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what are the three basic issues of human development

nature vs nurture
continuity vs discontinuity
universal vs context specific


what is an example of nature vs nurture

am i tall because my father is tall
am i tall because i eat a healthy diet each and everyday


genetic and hereditary influences are nature or nurture



environmental influences and experiences are nature or nurture



what is continuity vs discontinuity

whether development progresses smoothly throughout the lifespan or whether life is really a set of specific and discreet stages, each with unique characteristics


what is an example of continuity vs discontinuity

do we think the same way when we are children as when we are adults, the difference being just that we accumulate more knowledge and experience or do we think differently with age


what is universal vs context specific

whether everyone follows the same path of development or whether each person will find their own unique path


what are the five theoretical approaches (or lenses)

psychodynamic perspective
learning theory
cognitive perspective
ecological and systems approach
life-span and life course theory


what is the psychodynamic perspective

the idea that there are forces or drives within us that lead us to behave the way we do
not under our control or aware of them


who is the most famous psychodynamic theorist? who studied under him

Erik Erikson


what did Erikson propose

that the personality and social development of the individual occurs through 8 stages across the lifespan


what are the two types of the learning theory



what is behaviourism

we learn through what happens after we behave. Behaviour is followed by reinforcement or punishment


what is social-learning

that we learn by watching other people and imitating what we see
we may be selective about who we imitate depending on who we are and what we can do


what is the cognitive development theory

how we think and how we gather information about the world around us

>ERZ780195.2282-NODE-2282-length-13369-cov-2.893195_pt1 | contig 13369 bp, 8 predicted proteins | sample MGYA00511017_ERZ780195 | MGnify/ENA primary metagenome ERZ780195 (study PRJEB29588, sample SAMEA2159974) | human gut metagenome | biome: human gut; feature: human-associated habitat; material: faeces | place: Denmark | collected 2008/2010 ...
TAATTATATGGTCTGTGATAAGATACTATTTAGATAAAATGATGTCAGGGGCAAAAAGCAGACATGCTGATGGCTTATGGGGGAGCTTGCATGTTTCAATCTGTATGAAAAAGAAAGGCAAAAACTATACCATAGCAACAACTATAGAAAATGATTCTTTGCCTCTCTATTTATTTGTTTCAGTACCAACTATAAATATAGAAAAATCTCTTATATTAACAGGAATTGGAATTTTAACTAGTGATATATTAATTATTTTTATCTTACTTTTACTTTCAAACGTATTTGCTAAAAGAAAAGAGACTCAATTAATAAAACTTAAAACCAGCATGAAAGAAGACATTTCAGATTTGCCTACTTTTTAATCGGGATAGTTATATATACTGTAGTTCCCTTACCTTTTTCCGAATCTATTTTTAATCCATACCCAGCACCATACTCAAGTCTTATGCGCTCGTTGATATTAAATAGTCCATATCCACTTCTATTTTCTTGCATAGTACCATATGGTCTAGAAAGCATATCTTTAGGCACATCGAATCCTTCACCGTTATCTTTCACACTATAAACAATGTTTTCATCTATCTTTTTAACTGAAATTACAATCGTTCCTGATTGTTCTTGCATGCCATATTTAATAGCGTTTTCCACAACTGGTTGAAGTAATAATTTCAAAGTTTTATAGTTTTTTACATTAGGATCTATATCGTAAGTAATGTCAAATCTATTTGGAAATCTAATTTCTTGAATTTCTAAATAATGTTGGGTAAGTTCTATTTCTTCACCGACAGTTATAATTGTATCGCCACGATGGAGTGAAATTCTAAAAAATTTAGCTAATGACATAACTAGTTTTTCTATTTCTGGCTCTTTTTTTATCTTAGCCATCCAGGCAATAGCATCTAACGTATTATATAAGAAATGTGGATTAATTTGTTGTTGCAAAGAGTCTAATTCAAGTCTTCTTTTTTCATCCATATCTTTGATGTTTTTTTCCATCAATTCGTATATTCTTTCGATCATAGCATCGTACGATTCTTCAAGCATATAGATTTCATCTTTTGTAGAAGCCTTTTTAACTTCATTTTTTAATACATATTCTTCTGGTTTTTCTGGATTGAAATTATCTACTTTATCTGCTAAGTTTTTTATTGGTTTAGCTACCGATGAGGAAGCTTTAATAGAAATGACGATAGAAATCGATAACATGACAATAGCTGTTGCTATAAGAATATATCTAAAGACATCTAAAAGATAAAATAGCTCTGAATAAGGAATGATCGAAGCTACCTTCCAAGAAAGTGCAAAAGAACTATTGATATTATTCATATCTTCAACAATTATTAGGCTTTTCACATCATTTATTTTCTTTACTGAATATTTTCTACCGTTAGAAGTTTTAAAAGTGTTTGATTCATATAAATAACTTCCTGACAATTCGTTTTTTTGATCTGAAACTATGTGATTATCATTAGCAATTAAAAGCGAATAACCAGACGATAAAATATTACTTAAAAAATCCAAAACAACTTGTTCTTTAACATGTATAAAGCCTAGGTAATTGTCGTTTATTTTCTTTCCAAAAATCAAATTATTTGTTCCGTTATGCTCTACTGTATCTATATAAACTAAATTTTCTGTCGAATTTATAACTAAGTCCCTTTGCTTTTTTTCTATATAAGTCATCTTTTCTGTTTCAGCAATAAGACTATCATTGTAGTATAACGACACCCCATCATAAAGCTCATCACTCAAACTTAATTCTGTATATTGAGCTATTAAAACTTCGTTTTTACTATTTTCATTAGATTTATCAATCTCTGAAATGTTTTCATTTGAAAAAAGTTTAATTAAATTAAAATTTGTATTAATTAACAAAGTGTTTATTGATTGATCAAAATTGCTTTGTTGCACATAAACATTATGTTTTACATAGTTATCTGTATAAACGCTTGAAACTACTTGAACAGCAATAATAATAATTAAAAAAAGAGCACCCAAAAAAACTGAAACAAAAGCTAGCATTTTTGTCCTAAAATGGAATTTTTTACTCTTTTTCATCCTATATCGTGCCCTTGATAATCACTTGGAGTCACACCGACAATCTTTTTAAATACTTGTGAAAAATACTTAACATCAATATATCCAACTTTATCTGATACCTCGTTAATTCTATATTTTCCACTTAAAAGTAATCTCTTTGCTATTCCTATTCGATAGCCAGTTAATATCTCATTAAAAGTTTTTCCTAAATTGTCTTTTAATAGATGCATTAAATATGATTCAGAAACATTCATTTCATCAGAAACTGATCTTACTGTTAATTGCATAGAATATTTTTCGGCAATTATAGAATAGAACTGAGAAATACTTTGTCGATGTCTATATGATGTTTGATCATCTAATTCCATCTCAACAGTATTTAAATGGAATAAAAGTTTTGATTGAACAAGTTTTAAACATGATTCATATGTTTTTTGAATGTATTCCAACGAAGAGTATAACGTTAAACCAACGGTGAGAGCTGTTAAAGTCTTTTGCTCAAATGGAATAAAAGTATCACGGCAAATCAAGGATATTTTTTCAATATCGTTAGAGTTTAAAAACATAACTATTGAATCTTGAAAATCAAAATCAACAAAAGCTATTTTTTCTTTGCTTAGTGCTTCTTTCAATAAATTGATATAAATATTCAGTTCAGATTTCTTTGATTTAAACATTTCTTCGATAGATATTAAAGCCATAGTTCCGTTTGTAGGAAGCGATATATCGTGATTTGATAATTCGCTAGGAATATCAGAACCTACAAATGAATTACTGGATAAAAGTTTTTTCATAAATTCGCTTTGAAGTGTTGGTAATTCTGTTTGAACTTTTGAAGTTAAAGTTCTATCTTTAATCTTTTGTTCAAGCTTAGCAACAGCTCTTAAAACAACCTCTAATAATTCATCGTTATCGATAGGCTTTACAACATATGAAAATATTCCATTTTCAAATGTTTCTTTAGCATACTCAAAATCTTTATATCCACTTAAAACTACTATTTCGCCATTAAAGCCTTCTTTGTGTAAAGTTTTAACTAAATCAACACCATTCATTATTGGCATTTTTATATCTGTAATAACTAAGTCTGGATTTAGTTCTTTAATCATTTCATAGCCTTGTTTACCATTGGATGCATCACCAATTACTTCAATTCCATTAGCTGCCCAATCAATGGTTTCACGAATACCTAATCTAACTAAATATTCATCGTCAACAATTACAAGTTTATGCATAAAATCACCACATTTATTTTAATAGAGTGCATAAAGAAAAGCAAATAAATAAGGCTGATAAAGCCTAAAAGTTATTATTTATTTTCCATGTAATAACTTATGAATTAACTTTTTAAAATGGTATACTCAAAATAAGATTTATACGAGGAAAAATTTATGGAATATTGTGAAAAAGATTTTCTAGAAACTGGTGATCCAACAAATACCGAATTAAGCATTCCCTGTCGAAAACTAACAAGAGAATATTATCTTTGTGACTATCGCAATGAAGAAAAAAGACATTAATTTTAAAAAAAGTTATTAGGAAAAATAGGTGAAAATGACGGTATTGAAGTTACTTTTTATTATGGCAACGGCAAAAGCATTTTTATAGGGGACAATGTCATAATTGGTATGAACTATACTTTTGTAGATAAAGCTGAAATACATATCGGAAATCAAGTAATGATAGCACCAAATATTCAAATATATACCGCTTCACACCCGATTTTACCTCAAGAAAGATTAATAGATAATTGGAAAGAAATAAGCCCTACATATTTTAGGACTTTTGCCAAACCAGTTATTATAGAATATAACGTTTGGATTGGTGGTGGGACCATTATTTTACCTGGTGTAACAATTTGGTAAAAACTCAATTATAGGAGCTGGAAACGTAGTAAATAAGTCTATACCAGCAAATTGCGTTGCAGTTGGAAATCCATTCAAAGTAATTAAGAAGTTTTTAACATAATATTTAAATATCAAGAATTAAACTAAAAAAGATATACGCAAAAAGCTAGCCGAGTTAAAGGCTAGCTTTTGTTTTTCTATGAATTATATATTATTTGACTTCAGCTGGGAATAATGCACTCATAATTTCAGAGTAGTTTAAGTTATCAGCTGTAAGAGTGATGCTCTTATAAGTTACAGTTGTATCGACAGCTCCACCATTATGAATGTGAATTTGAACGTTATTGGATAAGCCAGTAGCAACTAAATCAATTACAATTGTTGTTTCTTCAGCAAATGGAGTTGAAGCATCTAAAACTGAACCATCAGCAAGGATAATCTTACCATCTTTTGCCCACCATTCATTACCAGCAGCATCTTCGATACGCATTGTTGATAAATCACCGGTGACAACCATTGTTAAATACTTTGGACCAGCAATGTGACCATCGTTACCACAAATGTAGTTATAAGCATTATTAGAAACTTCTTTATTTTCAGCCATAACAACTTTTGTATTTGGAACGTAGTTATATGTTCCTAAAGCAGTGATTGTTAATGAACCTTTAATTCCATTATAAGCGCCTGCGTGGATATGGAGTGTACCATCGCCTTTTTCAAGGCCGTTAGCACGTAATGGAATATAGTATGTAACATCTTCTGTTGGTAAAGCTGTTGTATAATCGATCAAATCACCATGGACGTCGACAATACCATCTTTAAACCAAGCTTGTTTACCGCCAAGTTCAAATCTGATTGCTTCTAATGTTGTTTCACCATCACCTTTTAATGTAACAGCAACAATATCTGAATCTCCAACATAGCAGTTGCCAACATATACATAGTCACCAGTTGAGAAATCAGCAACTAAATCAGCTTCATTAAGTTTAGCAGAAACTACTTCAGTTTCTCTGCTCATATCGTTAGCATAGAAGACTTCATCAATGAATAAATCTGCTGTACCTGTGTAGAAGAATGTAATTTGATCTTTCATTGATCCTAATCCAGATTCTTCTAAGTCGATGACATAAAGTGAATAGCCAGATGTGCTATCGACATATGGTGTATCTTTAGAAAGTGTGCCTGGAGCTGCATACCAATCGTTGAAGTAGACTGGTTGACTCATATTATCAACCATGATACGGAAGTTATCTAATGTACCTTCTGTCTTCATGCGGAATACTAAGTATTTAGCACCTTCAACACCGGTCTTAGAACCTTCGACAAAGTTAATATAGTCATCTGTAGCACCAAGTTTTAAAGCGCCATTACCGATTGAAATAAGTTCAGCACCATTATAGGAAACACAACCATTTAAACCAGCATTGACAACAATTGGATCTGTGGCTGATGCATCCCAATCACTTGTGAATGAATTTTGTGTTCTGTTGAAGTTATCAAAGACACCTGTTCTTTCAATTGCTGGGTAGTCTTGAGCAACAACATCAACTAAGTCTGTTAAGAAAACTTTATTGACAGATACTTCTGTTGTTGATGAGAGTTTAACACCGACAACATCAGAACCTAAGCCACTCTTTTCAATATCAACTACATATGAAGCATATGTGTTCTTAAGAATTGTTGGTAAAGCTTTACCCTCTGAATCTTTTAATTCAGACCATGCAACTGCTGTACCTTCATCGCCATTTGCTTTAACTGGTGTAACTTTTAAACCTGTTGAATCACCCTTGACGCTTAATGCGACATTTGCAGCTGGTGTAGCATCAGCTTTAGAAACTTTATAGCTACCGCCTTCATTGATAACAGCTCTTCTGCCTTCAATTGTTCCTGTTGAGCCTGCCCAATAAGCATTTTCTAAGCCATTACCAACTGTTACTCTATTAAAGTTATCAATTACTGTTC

what are the three cognitive development theories

Jean Piaget
Lawrence Kohlberg
Information Processing Theory


what is the Jean Piaget theory

suggests from early infancy we are actively engaged with the world and building our knowledge and concepts of people objects and events


what did Jean Piaget help parents and developmentilists learn

that infants are not idle, when they hold an object then put it in their mouth and then drop it they are gathering information about the size texture and functioning of the object


what is the Lawrence Kohlberg theory

he developed jean piagets theory further, focusing on moral reasoning
how we think specifically about moral dilemmas, and proposes that individuals progress through a series of stages


what is the information processing theory

takes a more technical approach and focuses on how information is taken in how it is stored and how it is later retrieved,
how we select information


what is the ecological and systems approach

we must not only observe the child but we must also understand something about his/her parents and their relationships and the community and extended family


what is the life-span and lifecourse perspective

there is plasticity in growth and development and that we cannot truly understand oneself or others without understanding what has gone on in their life
timing and combination of events and circumstances is important in the development


what are some research methods examples

self report data
representative sampling
systemic data collection


what is self report data

an example is asking friends and family for their opinions
but you have to be careful that they have not biases towards the topic


what is representative sampling

only sampling from one group of people is limiting
important to gather information from a representative sample that is broad range of people


what is systemic data collection

requires we develop and follow consistent procedures and record information accurately


what are the approaches in developmental data collection

naturalistic observations
structured observations
sampling behaviour with tasks
self reports


explain the limitations of naturalistic observation

there may be so much going on that it can be difficult to keep track, what are the ethics of this data collection, will the researcher change her behaviour based on others


what are limitations of structured observations

when we remove people from their natural environments to environments that have been set up for the study
it is hard to know whether they will react he same or if they will change based on the environment


what are some limitations of sampling behaviour

when we create tasks to stimulate the behaviour we want to study and the data collected is only as good as the stimulation created